by Dr. Liat Engel


Good fats and bad fats, polyunsaturated and monounsaturated fats vs. saturated  or trans fatty acids; infographic
Good fats and bad fats, polyunsaturated and monounsaturated fats vs. saturated or trans fatty acids; infographic

Too Fat, or not Too Fat? That is the question.  Well, not really.  The question is more likely: “what is the nature of your fats?”  In this article we will be reviewing both the bad fats, including what risks they pose, and how to avoid them, right alongside the good fats with their wonderful benefits.

In the past, weight loss diets have targeted fat as the culprit to disease and weight issues, but we now know that it’s actually sugar and refined carbohydrates that cause the greatest health risks. It has been recognized that “good” fats play an integral role in vitamin and nutrient  absorption, help in maintaining physical health, optimal brain functioning, a powerful immune system and even stabilize our mental emotional states. The key is how to recognize the bad from the good and implementing this knowledge into our diets.

BAD Fats:

fast food collection on on white background

These are called “bad” fats because they cause widespread inflammation and clog up our vascular system. This then leads to a myriad of effects proven detrimental to our heart, liver (including hormone production and regulation), and our digestive and brain systems; ultimately resulting in increased risk for heart attacks, strokes, fatty liver, endocrine disorders and even Alzheimer’s disease. The recommendation is to completely avoid trans fats, while saturated fats should be limited to a minimum of 10% of total daily fat intake (<30% of total calories). However, in the typical American diet, its estimated on WebMD that about 34-45% of calories come from fat! The way to recognize these bad fats in your food label is by searching for anything termed as “trans or saturated fats” which should be listed on the nutrition label but trans fats are often times only listed as “hydrogenated oils” under the list of ingredients. Trans fats are found in many margarines, shortenings and processed foods such as pastries, chips, crackers and cookies. Saturated fat is predominantly found in meat and dairy products, so managing portion size is important with these foods. Checking your cholesterol will show these bad fats as LDL and triglycerides, so be sure to look out for these at your next annual exam.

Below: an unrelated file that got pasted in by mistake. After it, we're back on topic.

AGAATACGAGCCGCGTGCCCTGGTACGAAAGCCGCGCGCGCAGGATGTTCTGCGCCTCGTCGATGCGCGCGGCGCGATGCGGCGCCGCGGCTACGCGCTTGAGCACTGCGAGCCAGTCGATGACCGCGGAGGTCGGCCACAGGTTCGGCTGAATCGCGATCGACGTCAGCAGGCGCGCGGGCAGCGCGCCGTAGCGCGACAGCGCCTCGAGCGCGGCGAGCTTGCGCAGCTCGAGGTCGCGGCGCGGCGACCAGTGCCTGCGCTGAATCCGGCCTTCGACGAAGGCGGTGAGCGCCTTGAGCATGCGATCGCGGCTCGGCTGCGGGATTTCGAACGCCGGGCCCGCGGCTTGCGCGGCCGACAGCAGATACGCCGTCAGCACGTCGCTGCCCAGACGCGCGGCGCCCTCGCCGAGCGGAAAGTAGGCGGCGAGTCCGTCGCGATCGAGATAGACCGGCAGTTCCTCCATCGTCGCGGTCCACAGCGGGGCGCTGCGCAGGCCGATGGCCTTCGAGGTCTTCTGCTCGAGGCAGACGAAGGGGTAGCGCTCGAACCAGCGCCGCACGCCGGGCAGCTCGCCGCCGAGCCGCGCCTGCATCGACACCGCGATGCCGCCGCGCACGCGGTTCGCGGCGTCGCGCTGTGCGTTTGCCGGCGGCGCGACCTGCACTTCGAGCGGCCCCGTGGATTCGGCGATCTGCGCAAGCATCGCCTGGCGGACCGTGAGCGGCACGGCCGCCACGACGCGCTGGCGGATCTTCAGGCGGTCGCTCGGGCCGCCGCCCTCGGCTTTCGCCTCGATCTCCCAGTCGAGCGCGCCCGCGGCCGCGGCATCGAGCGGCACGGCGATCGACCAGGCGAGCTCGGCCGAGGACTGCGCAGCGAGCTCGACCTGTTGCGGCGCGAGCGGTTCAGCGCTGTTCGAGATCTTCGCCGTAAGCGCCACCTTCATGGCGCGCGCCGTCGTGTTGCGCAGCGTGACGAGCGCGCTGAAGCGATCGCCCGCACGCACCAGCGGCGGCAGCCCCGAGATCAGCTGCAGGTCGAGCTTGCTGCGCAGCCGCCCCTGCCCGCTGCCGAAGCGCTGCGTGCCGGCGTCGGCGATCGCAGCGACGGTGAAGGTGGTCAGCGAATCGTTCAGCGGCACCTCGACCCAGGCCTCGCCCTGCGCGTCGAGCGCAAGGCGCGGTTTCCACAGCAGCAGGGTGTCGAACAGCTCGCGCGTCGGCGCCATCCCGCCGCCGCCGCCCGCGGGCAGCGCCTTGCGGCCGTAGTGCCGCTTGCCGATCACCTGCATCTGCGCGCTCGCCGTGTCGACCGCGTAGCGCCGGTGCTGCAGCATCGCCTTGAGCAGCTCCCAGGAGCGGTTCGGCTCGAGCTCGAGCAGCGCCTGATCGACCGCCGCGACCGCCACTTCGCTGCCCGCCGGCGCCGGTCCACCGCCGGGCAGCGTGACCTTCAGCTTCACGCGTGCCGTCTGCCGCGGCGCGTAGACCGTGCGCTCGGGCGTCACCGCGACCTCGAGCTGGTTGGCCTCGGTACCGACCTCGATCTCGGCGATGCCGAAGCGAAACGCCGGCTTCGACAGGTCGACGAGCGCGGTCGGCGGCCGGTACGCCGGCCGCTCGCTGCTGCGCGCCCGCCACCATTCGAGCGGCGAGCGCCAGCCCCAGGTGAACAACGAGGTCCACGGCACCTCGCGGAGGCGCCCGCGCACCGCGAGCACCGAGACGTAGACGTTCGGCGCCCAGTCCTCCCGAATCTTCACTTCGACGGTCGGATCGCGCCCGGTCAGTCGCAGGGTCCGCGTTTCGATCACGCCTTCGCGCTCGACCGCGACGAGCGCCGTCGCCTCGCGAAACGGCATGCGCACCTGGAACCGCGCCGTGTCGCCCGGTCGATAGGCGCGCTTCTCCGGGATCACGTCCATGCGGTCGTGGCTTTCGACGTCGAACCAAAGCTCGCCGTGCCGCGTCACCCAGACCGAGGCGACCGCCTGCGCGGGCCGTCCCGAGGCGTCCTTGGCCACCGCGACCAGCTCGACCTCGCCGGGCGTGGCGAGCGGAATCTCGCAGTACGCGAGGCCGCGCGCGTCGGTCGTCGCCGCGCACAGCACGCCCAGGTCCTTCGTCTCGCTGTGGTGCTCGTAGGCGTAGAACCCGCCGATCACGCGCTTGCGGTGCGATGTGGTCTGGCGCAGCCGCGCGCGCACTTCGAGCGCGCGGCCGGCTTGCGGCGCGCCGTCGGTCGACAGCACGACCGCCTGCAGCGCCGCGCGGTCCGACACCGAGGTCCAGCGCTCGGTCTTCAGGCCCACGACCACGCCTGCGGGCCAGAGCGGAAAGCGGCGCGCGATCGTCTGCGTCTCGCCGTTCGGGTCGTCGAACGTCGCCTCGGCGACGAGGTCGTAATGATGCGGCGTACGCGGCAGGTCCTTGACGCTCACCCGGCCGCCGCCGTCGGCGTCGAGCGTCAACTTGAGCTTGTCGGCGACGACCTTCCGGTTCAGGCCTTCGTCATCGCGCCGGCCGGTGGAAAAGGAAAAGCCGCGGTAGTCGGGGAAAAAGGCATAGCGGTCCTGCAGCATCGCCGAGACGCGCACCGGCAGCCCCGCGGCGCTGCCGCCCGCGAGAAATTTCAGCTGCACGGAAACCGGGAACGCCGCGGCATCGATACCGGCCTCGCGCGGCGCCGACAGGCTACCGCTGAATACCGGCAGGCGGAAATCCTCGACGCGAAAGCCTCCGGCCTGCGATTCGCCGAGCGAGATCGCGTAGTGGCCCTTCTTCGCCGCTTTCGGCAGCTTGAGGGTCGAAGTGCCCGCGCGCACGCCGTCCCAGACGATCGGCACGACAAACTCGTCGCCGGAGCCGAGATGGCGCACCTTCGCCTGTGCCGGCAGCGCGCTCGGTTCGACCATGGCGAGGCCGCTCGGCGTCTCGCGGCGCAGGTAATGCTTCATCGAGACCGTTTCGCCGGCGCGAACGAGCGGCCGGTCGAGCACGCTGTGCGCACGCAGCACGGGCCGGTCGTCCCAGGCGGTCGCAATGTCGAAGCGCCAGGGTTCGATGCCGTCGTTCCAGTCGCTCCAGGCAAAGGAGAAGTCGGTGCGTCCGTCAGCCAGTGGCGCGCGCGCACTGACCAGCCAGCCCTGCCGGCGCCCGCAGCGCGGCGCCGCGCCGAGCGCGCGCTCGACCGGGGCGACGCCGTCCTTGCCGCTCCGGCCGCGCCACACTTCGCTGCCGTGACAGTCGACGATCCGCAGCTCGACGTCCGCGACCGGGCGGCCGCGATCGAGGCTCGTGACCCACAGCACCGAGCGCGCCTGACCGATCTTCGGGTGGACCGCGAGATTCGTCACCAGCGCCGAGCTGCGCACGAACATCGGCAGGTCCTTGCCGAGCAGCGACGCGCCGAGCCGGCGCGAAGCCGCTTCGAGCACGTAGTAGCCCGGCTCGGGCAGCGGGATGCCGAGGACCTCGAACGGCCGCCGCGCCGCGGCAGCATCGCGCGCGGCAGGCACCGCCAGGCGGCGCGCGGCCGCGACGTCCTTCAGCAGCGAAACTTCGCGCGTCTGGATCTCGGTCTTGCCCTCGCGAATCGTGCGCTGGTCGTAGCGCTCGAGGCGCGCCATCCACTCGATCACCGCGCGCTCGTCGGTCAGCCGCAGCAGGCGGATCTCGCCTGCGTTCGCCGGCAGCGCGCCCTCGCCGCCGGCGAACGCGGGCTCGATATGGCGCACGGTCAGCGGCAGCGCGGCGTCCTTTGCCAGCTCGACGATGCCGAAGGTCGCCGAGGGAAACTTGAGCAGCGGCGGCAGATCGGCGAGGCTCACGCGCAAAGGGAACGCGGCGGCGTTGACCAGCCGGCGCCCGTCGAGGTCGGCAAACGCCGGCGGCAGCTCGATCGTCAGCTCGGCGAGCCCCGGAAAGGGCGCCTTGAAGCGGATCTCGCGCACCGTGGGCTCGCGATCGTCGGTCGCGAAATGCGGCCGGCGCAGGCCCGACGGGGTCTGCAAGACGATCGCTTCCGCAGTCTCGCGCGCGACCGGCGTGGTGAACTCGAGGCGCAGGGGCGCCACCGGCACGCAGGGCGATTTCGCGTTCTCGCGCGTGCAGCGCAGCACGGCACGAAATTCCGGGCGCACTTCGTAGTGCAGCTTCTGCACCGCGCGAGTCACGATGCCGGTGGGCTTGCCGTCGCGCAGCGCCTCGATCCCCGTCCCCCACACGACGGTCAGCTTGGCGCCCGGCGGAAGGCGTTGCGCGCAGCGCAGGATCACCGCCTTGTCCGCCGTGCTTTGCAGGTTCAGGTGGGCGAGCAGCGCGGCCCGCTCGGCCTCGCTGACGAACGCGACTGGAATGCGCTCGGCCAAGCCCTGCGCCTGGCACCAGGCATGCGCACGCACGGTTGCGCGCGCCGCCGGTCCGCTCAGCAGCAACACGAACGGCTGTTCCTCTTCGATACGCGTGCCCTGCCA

GOOD Fats:

good fatsGood fats are the unsaturated ones and they serve vital roles in our body. Cutting out good fats completely will result in malabsorption and ultimately malnutrition of vital nutrients. Essential fats operate intricately in the health of our brains and helps maintain our energy, mood, focus and concentration. Also, since cholesterol is the building block of our hormones, a lack of good fats can result in people having their thyroid, adrenal and sexual glands thrown off balance. The downstream effects lead to symptoms of weight gain, hair loss, cold and stress intolerance, depression, fatigue, irregular bleeding and even infertility! The good and essential monounsaturated and polyunsaturated fats like omega-3s, are ones that our body can’t produce on its own and has to be gained from our diet. Avocado, safflower, sunflower, olive, flax, canola, walnut, fish and coconut oils are ideal unsaturated fats. On a lipid panel the HDL levels are what depict the healthy levels of cholesterol in your body.

The Verdict:

All fats are not created equal! Next time you’re shopping keep an eye out to avoid trans fats, limit saturated ones and replace as much as you can with unsaturated fats and oils as possible. Come in to see us here at AIM to consult with our naturopaths if you would like more information on this topic, because as the saying goes: you are what you eat!

Dr. Liat Engel is available to see primary care patients of all stripes, and happy to guide you toward optimal diet and health outcomes.